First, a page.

Custody of the child is generally one of the most litigated issues during Tampa Family Law cases. This is one of the most common questions posed to Tampa child custody attorneys. As you are aware if you are reading our Tampa child custody attorney blog, divorces and child custody matters are hotly contested, very personal matters. They take longer than everyone believes they should and cost more than everyone believes they should.
The plain and simple of it is that the court will consider the time sharing and custody arrangement based solely on what is in the best interest of the child, when determining who gets custody of the child. Florida Statute 61.13 provides the following factors for the court to consider:
(a) The demonstrated capacity and disposition of each parent to facilitate and encourage a close and continuing parent-child relationship, to honor the time-sharing schedule, and to be reasonable when changes are required.
(b) The anticipated division of parental responsibilities after the litigation, including the extent to which parental responsibilities will be delegated to third parties.
(c) The demonstrated capacity and disposition of each parent to determine, consider, and act upon the needs of the child as opposed to the needs or desires of the parent.
(d) The length of time the child has lived in a stable, satisfactory environment and the desirability of maintaining continuity.
(e) The geographic viability of the parenting plan, with special attention paid to the needs of school-age children and the amount of time to be spent traveling to effectuate the parenting plan. This factor does not create a presumption for or against relocation of either parent with a child.
(f) The moral fitness of the parents.
(g) The mental and physical health of the parents.
(h) The home, school, and community record of the child.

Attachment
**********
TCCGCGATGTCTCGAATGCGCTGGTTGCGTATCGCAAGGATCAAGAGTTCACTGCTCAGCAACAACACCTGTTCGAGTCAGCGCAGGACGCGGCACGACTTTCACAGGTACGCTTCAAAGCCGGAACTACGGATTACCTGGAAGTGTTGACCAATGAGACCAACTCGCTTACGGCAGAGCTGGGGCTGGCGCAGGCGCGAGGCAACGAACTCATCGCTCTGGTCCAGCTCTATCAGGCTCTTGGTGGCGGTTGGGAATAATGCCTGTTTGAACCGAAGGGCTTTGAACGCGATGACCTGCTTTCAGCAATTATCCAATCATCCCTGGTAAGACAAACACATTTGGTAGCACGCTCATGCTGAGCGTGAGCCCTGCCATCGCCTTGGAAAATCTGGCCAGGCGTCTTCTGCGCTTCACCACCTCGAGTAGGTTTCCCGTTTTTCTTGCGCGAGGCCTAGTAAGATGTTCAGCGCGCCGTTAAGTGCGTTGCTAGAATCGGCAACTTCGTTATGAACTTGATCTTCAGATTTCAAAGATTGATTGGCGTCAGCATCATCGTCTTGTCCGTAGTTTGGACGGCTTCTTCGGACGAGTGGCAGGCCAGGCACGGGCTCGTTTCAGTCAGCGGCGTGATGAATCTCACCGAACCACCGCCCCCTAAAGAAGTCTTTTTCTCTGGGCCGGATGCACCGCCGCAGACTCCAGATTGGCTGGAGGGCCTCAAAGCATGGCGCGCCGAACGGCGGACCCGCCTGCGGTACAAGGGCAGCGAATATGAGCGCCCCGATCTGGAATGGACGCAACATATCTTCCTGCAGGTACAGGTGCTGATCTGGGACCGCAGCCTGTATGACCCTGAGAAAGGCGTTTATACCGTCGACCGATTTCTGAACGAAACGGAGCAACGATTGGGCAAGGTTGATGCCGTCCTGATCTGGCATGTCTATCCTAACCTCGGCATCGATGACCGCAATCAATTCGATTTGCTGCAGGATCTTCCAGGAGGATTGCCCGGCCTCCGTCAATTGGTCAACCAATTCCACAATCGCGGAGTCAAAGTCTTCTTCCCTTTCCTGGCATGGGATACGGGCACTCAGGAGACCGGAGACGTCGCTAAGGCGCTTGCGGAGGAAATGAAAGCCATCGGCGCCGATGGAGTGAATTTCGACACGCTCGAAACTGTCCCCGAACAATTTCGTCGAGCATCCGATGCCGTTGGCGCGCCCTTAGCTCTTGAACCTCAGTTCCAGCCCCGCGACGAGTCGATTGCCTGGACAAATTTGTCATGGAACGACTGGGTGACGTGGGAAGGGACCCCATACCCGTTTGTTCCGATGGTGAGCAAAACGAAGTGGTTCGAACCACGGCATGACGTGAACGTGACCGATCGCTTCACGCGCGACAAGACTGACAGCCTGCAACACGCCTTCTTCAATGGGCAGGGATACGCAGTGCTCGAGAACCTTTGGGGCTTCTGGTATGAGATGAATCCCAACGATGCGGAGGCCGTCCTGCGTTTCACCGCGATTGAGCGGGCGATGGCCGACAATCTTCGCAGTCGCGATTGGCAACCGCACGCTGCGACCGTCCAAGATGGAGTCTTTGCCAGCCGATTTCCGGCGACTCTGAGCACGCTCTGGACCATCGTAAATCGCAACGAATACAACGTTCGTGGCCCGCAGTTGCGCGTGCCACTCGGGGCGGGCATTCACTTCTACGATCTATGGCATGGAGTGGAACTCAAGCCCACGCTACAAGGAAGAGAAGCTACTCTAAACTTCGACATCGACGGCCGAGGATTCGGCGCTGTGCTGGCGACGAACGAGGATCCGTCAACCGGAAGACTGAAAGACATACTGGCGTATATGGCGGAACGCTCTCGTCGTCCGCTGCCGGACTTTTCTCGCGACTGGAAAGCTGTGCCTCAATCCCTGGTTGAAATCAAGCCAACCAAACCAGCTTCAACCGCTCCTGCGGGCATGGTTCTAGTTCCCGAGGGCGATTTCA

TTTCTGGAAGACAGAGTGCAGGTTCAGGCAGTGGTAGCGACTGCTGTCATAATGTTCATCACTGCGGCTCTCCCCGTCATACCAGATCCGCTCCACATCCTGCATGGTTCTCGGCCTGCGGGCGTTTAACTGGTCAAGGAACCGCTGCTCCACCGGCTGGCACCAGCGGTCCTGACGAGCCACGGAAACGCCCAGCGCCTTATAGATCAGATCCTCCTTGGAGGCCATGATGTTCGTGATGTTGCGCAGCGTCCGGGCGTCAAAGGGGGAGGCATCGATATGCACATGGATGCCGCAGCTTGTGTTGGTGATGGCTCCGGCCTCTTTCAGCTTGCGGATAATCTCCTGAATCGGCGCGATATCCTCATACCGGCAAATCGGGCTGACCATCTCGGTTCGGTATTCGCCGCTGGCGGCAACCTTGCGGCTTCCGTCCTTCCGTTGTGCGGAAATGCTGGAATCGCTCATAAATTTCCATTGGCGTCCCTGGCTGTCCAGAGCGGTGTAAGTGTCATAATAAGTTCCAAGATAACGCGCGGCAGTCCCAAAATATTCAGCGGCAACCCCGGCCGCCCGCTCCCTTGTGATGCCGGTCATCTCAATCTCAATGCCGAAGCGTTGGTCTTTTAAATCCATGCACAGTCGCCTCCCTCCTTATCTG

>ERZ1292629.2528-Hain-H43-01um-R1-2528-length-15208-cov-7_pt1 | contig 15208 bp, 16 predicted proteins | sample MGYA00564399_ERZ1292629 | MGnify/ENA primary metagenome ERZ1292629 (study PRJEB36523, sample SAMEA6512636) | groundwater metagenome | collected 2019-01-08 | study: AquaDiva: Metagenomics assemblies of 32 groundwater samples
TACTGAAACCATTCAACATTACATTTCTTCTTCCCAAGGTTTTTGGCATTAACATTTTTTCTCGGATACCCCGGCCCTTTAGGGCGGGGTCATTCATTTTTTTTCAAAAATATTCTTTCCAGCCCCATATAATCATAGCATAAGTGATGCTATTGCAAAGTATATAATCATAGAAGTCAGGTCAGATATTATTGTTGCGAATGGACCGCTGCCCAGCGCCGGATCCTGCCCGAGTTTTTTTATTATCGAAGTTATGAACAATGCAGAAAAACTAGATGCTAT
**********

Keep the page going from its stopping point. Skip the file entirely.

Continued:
(i) The reasonable preference of the child, if the court deems the child to be of sufficient intelligence, understanding, and experience to express a preference.
(j) The demonstrated knowledge, capacity, and disposition of each parent to be informed of the circumstances of the minor child, including, but not limited to, the child’s friends, teachers, medical care providers, daily activities, and favorite things.
(k) The demonstrated capacity and disposition of each parent to provide a consistent routine for the child, such as discipline, and daily schedules for homework, meals, and bedtime.
(l) The demonstrated capacity of each parent to communicate with and keep the other parent informed of issues and activities regarding the minor child, and the willingness of each parent to adopt a unified front on all major issues when dealing with the child.
(m) Evidence of domestic violence, sexual violence, child abuse, child abandonment, or child neglect, regardless of whether a prior or pending action relating to those issues has been brought. If the court accepts evidence of prior or pending actions regarding domestic violence, sexual violence, child abuse, child abandonment, or child neglect, the court must specifically acknowledge in writing that such evidence was considered when evaluating the best interests of the child.